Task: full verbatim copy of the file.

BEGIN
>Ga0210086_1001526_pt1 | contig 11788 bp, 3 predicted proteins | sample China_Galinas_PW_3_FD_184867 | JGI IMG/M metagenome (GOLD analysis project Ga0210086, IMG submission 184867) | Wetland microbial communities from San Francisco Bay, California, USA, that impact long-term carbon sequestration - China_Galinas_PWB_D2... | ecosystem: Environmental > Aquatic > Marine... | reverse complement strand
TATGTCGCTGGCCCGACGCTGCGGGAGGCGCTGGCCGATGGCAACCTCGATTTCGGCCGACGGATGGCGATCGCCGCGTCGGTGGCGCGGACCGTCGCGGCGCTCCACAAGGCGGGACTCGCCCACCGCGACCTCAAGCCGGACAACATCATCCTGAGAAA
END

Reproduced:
>Ga0210086_1001526_pt1 | contig 11788 bp, 3 predicted proteins | sample China_Galinas_PW_3_FD_184867 | JGI IMG/M metagenome (GOLD analysis project Ga0210086, IMG submission 184867) | Wetland microbial communities from San Francisco Bay, California, USA, that impact long-term carbon sequestration - China_Galinas_PWB_D2... | ecosystem: Environmental > Aquatic > Marine... | reverse complement strand
TATGTCGCTGGCCCGACGCTGCGGGAGGCGCTGGCCGATGGCAACCTCGATTTCGGCCGACGGATGGCGATCGCCGCGTCGGTGGCGCGGACCGTCGCGGCGCTCCACAAGGCGGGACTCGCCCACCGCGACCTCAAGCCGGACAACATCATCCTGAGAAA